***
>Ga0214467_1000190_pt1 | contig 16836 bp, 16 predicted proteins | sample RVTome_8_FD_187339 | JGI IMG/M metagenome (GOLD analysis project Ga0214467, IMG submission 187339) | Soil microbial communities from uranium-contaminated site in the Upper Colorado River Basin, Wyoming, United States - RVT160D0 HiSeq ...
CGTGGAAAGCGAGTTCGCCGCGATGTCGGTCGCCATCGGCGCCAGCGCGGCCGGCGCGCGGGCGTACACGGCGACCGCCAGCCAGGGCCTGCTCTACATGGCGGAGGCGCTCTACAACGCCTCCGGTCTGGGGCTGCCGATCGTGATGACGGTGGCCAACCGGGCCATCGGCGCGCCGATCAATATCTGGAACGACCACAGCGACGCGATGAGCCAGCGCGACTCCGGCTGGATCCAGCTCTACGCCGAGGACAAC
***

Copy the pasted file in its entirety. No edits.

>Ga0214467_1000190_pt1 | contig 16836 bp, 16 predicted proteins | sample RVTome_8_FD_187339 | JGI IMG/M metagenome (GOLD analysis project Ga0214467, IMG submission 187339) | Soil microbial communities from uranium-contaminated site in the Upper Colorado River Basin, Wyoming, United States - RVT160D0 HiSeq ...
CGTGGAAAGCGAGTTCGCCGCGATGTCGGTCGCCATCGGCGCCAGCGCGGCCGGCGCGCGGGCGTACACGGCGACCGCCAGCCAGGGCCTGCTCTACATGGCGGAGGCGCTCTACAACGCCTCCGGTCTGGGGCTGCCGATCGTGATGACGGTGGCCAACCGGGCCATCGGCGCGCCGATCAATATCTGGAACGACCACAGCGACGCGATGAGCCAGCGCGACTCCGGCTGGATCCAGCTCTACGCCGAGGACAAC